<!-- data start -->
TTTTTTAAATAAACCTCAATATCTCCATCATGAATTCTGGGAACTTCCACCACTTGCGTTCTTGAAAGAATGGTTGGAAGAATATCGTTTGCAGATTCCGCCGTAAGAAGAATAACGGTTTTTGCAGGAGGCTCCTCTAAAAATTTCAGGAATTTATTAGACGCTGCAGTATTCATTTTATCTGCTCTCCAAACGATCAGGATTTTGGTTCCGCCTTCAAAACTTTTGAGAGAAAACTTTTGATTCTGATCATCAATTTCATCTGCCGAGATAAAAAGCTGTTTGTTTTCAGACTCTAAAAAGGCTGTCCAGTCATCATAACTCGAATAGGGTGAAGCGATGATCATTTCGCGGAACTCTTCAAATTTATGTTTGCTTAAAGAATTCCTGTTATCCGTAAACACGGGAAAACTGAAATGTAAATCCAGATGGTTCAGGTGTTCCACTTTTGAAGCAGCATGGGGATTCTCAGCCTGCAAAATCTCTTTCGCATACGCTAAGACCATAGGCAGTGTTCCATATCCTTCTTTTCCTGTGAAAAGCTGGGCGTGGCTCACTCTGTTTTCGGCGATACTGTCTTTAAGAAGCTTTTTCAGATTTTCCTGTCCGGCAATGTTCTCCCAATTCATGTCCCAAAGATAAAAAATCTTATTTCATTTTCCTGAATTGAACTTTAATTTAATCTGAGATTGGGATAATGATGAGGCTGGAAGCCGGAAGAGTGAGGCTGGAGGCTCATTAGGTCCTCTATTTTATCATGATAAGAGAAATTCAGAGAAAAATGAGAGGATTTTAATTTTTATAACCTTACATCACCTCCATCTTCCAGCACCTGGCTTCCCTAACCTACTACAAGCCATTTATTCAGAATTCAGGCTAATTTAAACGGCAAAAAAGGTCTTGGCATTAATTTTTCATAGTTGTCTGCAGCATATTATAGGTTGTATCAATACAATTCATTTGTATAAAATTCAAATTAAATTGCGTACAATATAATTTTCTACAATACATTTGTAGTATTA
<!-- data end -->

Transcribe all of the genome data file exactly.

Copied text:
TTTTTTAAATAAACCTCAATATCTCCATCATGAATTCTGGGAACTTCCACCACTTGCGTTCTTGAAAGAATGGTTGGAAGAATATCGTTTGCAGATTCCGCCGTAAGAAGAATAACGGTTTTTGCAGGAGGCTCCTCTAAAAATTTCAGGAATTTATTAGACGCTGCAGTATTCATTTTATCTGCTCTCCAAACGATCAGGATTTTGGTTCCGCCTTCAAAACTTTTGAGAGAAAACTTTTGATTCTGATCATCAATTTCATCTGCCGAGATAAAAAGCTGTTTGTTTTCAGACTCTAAAAAGGCTGTCCAGTCATCATAACTCGAATAGGGTGAAGCGATGATCATTTCGCGGAACTCTTCAAATTTATGTTTGCTTAAAGAATTCCTGTTATCCGTAAACACGGGAAAACTGAAATGTAAATCCAGATGGTTCAGGTGTTCCACTTTTGAAGCAGCATGGGGATTCTCAGCCTGCAAAATCTCTTTCGCATACGCTAAGACCATAGGCAGTGTTCCATATCCTTCTTTTCCTGTGAAAAGCTGGGCGTGGCTCACTCTGTTTTCGGCGATACTGTCTTTAAGAAGCTTTTTCAGATTTTCCTGTCCGGCAATGTTCTCCCAATTCATGTCCCAAAGATAAAAAATCTTATTTCATTTTCCTGAATTGAACTTTAATTTAATCTGAGATTGGGATAATGATGAGGCTGGAAGCCGGAAGAGTGAGGCTGGAGGCTCATTAGGTCCTCTATTTTATCATGATAAGAGAAATTCAGAGAAAAATGAGAGGATTTTAATTTTTATAACCTTACATCACCTCCATCTTCCAGCACCTGGCTTCCCTAACCTACTACAAGCCATTTATTCAGAATTCAGGCTAATTTAAACGGCAAAAAAGGTCTTGGCATTAATTTTTCATAGTTGTCTGCAGCATATTATAGGTTGTATCAATACAATTCATTTGTATAAAATTCAAATTAAATTGCGTACAATATAATTTTCTACAATACATTTGTAGTATTA